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Google moves to block 'annoying' ads in browser
[WASHINGTON] Google is working to block "annoying" ads in its Chrome browser, part of a broader effort by industry players to filter out certain types of marketing messages that draw complaints.
"We believe online ads should be better. That's why we joined the Coalition for Better Ads, an industry group dedicated to improving online ads," said Sridhar Ramaswamy, Google's senior vice president for advertising in a blog post Thursday.
"In dialogue with the Coalition and other industry groups, we plan to have Chrome stop showing ads (including those owned or served by Google) on websites that are not compliant with the Better Ads Standards starting in early 2018." Google's move, in the works for some time, could end up reducing some ads served and impact its own revenue, but it aims to improve the overall web experience and discourage third-party ad-blockers that could have a more dramatic impact.
Mr Ramaswamy noted that "annoying" ads prompt some people to use ad-blockers that stop all advertising content, hurting revenue for content creators.
"The vast majority of online content creators fund their work with advertising," Mr Ramaswamy said.
"That means they want the ads that run on their sites to be compelling, useful and engaging - ones that people actually want to see and interact with." But he noted that "it's far too common that people encounter annoying, intrusive ads on the web - like the kind that blare music unexpectedly, or force you to wait 10 seconds before you can see the content on the page."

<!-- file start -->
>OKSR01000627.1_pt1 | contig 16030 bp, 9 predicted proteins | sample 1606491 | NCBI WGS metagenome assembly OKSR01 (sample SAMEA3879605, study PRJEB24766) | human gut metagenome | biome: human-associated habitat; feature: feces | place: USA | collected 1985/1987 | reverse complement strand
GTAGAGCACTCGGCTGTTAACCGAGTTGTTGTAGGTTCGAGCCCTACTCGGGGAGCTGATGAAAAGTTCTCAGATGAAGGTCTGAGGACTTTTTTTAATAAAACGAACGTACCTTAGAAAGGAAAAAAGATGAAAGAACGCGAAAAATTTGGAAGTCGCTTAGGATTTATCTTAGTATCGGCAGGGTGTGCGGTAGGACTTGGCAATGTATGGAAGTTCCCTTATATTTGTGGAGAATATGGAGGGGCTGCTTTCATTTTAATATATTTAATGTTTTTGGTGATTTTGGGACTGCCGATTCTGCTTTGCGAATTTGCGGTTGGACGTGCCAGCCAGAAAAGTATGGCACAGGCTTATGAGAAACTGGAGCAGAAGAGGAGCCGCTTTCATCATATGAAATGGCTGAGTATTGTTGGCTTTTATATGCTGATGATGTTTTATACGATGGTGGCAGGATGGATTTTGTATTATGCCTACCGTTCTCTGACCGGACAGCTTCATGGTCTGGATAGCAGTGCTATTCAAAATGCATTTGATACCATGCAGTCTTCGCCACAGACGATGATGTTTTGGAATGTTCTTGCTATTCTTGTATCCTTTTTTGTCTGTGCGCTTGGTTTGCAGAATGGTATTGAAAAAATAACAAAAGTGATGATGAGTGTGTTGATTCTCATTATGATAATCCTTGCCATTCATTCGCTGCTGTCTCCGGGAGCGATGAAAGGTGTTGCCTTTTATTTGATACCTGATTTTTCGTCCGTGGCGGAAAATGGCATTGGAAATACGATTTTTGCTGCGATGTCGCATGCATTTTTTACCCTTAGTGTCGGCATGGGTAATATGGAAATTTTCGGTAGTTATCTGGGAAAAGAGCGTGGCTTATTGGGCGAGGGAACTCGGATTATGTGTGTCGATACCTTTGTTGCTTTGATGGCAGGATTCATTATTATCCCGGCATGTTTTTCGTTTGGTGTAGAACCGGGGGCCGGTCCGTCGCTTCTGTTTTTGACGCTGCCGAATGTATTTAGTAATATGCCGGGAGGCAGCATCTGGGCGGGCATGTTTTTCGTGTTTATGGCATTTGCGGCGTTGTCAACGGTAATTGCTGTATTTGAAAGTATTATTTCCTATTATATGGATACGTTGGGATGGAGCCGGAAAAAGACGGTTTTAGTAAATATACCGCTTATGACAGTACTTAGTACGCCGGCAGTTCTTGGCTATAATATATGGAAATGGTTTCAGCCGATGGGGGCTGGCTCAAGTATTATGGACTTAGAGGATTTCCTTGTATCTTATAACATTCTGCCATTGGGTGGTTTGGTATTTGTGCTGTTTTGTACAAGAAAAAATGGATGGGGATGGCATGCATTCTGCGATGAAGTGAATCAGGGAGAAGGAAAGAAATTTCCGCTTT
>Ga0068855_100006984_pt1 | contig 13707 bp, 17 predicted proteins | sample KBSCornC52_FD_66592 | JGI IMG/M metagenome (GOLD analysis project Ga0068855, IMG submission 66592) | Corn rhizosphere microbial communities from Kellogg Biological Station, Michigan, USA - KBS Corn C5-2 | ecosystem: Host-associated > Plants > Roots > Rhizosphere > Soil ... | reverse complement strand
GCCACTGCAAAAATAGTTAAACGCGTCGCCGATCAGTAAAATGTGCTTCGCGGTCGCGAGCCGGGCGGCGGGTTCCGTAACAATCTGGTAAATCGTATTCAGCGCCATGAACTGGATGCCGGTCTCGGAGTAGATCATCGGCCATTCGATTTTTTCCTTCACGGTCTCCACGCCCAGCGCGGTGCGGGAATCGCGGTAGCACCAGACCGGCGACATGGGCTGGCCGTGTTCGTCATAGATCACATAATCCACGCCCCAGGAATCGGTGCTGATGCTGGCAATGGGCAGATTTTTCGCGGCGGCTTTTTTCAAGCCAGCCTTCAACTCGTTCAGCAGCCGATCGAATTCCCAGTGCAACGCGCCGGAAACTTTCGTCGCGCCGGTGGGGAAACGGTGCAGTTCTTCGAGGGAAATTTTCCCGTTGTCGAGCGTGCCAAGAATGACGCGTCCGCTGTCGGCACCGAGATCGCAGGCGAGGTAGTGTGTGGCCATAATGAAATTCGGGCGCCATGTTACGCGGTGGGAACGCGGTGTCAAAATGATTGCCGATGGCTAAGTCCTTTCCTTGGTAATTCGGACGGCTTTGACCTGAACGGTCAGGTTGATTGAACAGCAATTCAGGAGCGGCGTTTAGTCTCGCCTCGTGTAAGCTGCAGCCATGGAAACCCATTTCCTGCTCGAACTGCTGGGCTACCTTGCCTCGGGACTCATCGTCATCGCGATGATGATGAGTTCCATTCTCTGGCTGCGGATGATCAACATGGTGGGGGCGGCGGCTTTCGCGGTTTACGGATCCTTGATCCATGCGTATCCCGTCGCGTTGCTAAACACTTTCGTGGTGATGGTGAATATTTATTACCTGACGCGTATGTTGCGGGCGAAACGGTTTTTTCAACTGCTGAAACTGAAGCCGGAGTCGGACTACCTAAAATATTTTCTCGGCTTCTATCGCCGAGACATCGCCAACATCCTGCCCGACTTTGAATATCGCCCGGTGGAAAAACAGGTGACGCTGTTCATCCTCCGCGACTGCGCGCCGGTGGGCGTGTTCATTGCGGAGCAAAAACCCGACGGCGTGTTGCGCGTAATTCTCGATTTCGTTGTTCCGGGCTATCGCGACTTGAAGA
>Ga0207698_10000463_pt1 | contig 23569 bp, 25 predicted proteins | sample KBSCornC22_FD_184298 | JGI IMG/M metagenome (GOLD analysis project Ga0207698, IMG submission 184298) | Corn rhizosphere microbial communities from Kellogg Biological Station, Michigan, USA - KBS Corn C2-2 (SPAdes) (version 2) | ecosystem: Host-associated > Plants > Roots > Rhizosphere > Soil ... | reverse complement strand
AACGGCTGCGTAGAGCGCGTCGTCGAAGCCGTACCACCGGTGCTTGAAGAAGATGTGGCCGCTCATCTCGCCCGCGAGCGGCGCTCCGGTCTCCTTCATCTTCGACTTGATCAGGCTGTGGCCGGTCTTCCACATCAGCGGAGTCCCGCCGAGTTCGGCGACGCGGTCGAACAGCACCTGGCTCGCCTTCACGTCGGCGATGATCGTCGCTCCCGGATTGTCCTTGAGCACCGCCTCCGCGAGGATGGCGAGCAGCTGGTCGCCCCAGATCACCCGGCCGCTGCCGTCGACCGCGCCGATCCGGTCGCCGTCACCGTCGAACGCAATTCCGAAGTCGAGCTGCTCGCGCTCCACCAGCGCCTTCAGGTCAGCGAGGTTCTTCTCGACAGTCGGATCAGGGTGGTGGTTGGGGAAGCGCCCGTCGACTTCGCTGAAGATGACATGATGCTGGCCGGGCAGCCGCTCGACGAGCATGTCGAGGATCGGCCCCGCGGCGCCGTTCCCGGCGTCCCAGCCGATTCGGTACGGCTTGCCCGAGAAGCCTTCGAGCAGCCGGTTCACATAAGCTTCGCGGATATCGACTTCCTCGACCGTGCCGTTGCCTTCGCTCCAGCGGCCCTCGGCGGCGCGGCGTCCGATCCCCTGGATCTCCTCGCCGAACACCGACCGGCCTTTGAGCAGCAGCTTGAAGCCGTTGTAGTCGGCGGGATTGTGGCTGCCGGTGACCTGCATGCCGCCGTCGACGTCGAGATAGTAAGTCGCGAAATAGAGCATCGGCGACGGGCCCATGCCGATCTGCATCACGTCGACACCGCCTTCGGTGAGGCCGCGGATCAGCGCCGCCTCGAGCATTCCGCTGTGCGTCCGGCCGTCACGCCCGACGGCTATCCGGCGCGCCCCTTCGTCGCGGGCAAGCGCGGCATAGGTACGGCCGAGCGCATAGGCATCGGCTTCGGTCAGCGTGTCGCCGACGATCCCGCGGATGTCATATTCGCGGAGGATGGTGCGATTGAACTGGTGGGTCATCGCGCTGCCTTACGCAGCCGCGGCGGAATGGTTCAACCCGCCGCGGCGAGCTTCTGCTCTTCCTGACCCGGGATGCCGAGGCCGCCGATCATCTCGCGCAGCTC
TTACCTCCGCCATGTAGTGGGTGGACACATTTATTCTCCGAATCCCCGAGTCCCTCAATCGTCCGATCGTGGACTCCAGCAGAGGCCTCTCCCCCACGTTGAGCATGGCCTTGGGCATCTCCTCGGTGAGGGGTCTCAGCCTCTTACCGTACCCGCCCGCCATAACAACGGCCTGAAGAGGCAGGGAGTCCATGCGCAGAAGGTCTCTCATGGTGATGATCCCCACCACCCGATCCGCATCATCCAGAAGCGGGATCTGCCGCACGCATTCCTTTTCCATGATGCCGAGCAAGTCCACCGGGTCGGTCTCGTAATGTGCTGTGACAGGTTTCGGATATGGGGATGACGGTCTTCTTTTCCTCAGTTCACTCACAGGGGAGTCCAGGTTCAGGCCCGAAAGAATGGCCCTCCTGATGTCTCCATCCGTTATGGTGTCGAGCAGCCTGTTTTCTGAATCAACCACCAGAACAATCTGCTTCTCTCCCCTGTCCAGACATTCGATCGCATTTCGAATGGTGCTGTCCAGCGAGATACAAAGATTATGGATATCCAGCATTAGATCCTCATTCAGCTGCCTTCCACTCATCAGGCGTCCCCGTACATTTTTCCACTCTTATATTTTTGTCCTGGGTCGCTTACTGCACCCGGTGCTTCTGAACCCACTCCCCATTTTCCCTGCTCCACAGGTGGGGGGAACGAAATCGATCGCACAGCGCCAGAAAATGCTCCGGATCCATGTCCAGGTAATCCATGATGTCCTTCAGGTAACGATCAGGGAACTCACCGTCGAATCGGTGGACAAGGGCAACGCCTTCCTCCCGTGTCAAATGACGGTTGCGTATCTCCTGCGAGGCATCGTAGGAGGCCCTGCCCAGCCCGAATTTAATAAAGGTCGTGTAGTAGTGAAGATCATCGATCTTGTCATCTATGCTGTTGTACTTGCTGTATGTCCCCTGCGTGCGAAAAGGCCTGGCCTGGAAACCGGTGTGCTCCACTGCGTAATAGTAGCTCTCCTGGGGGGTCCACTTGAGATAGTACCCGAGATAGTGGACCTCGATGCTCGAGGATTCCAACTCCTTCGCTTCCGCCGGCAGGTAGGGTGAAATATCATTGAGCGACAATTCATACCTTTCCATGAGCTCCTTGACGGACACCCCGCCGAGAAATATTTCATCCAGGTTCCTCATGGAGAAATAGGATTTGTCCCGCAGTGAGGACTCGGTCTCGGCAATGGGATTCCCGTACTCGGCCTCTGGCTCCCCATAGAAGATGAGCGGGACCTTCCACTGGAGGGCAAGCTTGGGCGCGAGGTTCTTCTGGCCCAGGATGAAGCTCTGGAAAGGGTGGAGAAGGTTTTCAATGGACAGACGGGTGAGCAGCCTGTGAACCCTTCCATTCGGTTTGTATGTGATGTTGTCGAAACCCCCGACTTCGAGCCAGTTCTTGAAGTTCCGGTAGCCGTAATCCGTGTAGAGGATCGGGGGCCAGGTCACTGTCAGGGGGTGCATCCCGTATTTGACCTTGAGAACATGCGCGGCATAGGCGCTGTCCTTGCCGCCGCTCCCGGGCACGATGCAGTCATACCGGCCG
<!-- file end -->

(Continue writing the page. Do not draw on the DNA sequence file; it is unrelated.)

Google is a founding member of the Coalition, which was formed last year and aims to maintain the online advertising ecosystem while eliminating ads that many find irritating.
The group released guidelines earlier this year for ads on both mobile and desktop.
But some analysts say it will be difficult for Google and others to set standards that please all parties.
"It's smart for Google to be part of the push for limited ad blockers even if that may seem counterintuitive, because if it can focus that activity on egregious ads rather than all ads indiscriminately, it has a much better shot at protecting its own massive ad revenue than if others take more of a blanket approach," said Jan Dawson of Jackdaw Research.
"We can be certain that none of Google's own sites or ad formats will be affected by this filter, but we can also guess that there will be something of an outcry from publishers feeling that Google is favoring itself while disadvantaging others. It's going to be fascinating to watch this play out over the next few months." According to the research firm eMarketer some 27.5 per cent of US internet users will use ad blockers this year.